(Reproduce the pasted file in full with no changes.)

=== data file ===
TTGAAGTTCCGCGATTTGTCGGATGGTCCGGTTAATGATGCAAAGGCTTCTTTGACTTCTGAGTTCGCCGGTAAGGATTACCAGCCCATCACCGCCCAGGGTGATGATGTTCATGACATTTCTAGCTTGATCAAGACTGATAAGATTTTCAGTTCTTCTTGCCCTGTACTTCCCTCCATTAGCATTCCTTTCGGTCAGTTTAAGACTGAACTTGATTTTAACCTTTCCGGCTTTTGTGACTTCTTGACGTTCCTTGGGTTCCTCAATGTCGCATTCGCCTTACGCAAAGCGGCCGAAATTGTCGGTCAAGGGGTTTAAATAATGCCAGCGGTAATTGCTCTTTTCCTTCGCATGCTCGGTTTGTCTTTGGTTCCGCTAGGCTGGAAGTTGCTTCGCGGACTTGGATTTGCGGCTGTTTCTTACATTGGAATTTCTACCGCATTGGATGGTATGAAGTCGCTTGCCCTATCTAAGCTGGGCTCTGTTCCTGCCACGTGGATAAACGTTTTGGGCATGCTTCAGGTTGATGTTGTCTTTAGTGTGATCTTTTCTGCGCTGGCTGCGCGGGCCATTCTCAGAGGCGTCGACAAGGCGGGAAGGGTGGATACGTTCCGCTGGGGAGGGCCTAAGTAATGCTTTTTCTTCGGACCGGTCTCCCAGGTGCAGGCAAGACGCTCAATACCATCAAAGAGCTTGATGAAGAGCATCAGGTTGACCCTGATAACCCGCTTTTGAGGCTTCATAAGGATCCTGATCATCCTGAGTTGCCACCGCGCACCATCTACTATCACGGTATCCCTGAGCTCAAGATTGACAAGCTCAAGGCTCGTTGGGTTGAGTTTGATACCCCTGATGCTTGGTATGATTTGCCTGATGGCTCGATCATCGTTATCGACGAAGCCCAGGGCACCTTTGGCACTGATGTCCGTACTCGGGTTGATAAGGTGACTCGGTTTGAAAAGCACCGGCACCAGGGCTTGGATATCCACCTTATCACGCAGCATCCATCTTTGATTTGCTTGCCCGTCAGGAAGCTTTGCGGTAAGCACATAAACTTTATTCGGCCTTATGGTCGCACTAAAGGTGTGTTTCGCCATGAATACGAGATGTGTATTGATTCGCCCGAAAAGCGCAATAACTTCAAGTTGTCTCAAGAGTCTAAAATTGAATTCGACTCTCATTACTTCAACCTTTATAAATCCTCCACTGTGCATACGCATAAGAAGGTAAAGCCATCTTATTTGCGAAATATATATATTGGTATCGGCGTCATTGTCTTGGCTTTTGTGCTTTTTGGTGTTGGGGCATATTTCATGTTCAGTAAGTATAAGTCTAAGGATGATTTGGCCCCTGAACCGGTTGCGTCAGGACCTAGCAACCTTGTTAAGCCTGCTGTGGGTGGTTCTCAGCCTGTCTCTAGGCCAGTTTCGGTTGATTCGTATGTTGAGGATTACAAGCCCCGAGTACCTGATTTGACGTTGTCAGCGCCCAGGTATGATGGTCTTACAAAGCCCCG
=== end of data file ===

TTGAAGTTCCGCGATTTGTCGGATGGTCCGGTTAATGATGCAAAGGCTTCTTTGACTTCTGAGTTCGCCGGTAAGGATTACCAGCCCATCACCGCCCAGGGTGATGATGTTCATGACATTTCTAGCTTGATCAAGACTGATAAGATTTTCAGTTCTTCTTGCCCTGTACTTCCCTCCATTAGCATTCCTTTCGGTCAGTTTAAGACTGAACTTGATTTTAACCTTTCCGGCTTTTGTGACTTCTTGACGTTCCTTGGGTTCCTCAATGTCGCATTCGCCTTACGCAAAGCGGCCGAAATTGTCGGTCAAGGGGTTTAAATAATGCCAGCGGTAATTGCTCTTTTCCTTCGCATGCTCGGTTTGTCTTTGGTTCCGCTAGGCTGGAAGTTGCTTCGCGGACTTGGATTTGCGGCTGTTTCTTACATTGGAATTTCTACCGCATTGGATGGTATGAAGTCGCTTGCCCTATCTAAGCTGGGCTCTGTTCCTGCCACGTGGATAAACGTTTTGGGCATGCTTCAGGTTGATGTTGTCTTTAGTGTGATCTTTTCTGCGCTGGCTGCGCGGGCCATTCTCAGAGGCGTCGACAAGGCGGGAAGGGTGGATACGTTCCGCTGGGGAGGGCCTAAGTAATGCTTTTTCTTCGGACCGGTCTCCCAGGTGCAGGCAAGACGCTCAATACCATCAAAGAGCTTGATGAAGAGCATCAGGTTGACCCTGATAACCCGCTTTTGAGGCTTCATAAGGATCCTGATCATCCTGAGTTGCCACCGCGCACCATCTACTATCACGGTATCCCTGAGCTCAAGATTGACAAGCTCAAGGCTCGTTGGGTTGAGTTTGATACCCCTGATGCTTGGTATGATTTGCCTGATGGCTCGATCATCGTTATCGACGAAGCCCAGGGCACCTTTGGCACTGATGTCCGTACTCGGGTTGATAAGGTGACTCGGTTTGAAAAGCACCGGCACCAGGGCTTGGATATCCACCTTATCACGCAGCATCCATCTTTGATTTGCTTGCCCGTCAGGAAGCTTTGCGGTAAGCACATAAACTTTATTCGGCCTTATGGTCGCACTAAAGGTGTGTTTCGCCATGAATACGAGATGTGTATTGATTCGCCCGAAAAGCGCAATAACTTCAAGTTGTCTCAAGAGTCTAAAATTGAATTCGACTCTCATTACTTCAACCTTTATAAATCCTCCACTGTGCATACGCATAAGAAGGTAAAGCCATCTTATTTGCGAAATATATATATTGGTATCGGCGTCATTGTCTTGGCTTTTGTGCTTTTTGGTGTTGGGGCATATTTCATGTTCAGTAAGTATAAGTCTAAGGATGATTTGGCCCCTGAACCGGTTGCGTCAGGACCTAGCAACCTTGTTAAGCCTGCTGTGGGTGGTTCTCAGCCTGTCTCTAGGCCAGTTTCGGTTGATTCGTATGTTGAGGATTACAAGCCCCGAGTACCTGATTTGACGTTGTCAGCGCCCAGGTATGATGGTCTTACAAAGCCCCG